ST. LOUIS (KTVI) – A female elephant at the Saint Louis Zoo died after her herd became agitated from a dog running loose, according to zoo officials.

Rani (pronounced “Ronnie”) died on Friday, Oct. 13. She was 27.

“We are absolutely devastated. We ask for the community’s thoughts and support during this difficult time,” zoo director Michael Macek said in a news release. “Our team of professional animal care experts did everything possible, but we couldn’t save Rani.”

A small, unleashed dog was seen running near the Elephant Barn, a non-public area, Friday afternoon, Macek said.

An elephant outside the barn saw the dog and became agitated. The zoo’s elephant care team quickly moved that elephant inside and captured the dog.

Rani was already inside her sleeping area, having dinner. She did not see or hear the dog. But, at one point, zoo staffers noticed Rani became “agitated in reaction to the vocalizations from the heard,” the press release stated.

The 27-year-old elephant circled her pen and vocalized for a brief period, then collapsed. The zoo’s team of animal experts did everything they could in a short span but could not save Rani.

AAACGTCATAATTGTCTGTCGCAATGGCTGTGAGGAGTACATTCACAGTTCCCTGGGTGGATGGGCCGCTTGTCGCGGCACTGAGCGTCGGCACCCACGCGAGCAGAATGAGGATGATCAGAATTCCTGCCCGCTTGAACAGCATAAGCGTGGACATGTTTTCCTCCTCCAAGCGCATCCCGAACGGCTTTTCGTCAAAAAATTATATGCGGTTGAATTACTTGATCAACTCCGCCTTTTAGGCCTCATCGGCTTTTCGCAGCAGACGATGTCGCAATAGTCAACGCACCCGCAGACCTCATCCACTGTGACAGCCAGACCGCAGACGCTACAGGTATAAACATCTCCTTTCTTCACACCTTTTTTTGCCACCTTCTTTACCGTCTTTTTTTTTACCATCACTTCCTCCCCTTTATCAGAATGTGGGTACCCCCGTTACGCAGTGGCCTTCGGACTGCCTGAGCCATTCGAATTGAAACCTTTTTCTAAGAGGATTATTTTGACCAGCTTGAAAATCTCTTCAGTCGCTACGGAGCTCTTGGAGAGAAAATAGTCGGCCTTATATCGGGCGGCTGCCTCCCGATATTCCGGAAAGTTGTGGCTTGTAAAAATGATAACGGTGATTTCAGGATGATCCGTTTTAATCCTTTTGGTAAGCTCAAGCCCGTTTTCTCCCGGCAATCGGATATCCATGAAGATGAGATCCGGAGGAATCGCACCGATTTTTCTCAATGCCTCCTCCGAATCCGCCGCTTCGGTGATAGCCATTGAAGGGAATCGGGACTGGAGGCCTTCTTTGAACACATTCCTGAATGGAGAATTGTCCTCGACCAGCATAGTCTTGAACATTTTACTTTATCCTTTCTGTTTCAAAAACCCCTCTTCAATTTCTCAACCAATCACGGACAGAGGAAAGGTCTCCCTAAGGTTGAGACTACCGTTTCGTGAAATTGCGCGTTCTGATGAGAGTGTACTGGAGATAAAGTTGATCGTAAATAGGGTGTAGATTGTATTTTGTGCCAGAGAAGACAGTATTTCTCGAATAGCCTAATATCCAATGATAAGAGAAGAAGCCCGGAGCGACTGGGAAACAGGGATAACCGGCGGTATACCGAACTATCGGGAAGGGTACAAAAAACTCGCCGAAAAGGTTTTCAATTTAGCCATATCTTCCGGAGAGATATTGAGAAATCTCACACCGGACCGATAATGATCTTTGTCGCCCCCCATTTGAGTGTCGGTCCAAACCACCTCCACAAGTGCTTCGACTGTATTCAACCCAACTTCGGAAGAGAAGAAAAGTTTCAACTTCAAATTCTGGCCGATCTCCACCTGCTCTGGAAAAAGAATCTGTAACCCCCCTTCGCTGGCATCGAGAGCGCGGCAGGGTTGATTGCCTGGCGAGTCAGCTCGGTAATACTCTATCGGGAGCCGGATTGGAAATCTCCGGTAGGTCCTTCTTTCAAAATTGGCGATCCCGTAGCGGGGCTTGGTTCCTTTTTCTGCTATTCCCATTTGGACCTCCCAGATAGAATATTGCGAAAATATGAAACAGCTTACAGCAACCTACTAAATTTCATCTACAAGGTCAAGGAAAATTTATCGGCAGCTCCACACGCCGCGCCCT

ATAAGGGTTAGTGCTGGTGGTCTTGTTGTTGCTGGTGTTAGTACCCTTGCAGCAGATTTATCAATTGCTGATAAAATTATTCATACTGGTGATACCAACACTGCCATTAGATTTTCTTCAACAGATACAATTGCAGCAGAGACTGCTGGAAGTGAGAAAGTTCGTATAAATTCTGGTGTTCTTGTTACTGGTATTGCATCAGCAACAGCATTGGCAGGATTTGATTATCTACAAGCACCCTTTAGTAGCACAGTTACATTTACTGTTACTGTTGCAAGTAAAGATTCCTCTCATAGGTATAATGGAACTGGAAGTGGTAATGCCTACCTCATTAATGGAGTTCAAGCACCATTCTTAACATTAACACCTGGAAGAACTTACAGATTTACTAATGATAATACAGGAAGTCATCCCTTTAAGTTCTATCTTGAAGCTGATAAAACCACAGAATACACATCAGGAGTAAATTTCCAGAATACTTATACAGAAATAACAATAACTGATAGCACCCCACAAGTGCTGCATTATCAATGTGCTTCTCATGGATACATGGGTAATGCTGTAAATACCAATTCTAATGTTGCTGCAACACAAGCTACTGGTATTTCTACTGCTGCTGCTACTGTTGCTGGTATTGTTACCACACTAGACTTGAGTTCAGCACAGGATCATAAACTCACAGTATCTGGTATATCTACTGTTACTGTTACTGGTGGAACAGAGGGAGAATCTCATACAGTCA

Macek said that an animal autopsy revealed Rani had preexisting changes in her heart, but more testing is needed to determine if those changes contributed to the elephant’s death.

The elephant care team and the rest of the herd “were given time with Rani to say goodbye” after her passing, according to the zoo. Macek also said the herd calmed down and the surviving elephants are doing well.

Elephants Rani, left, and Ellie roam in their outdoor area in 2019 at the Saint Louis Zoo, in St. Louis. (Ray Meibaum/Saint Louis Zoo via AP)

Rani was part of a three-generation family of Asian elephants at the zoo. She and her mother, Ellie, came there in July 2001 as part of the Association of Zoos & Aquariums’ Asian Elephant Species Survival Plan. There are fewer than 50,000 Asian elephants in the wild, and they are facing extinction due to poaching and habitat loss.

The Smithsonian Institute said female Asian elephants have a life expectancy of around 47 years.

Ellie, now 52, still lives at the zoo with her surviving daughters, Maliha, 17, and Priya, 10. One of Rani’s two daughters, Jade, 16, is also at the zoo. The other, Kenzi, died of a viral infection in February 2018 at age 6. Rani’s son, Avi, died in August 2020 less than a month after his birth.

Raja, the zoo’s bull elephant, fathered Rani and Ellie’s calves. Raja is 30.

“It’s really sad, first of all; it’s really tragic,” said Patrick Boylan, who lives in the area and often walks his 7-year-old husky mix by the zoo.

Boylan’s comments are just part of the outpouring of emotion in the wake of Rani’s death.

“That’s sad. I know they usually live a pretty long time,” said zoo-goer Alex Gaddie. “This place does a good job of taking care of them.”

Boylan is questioning how the unrestrained dog made its way into the zoo to begin with.

“It shows why you should have your dog on a leash,” he said.

The Associated Press contributed to this story.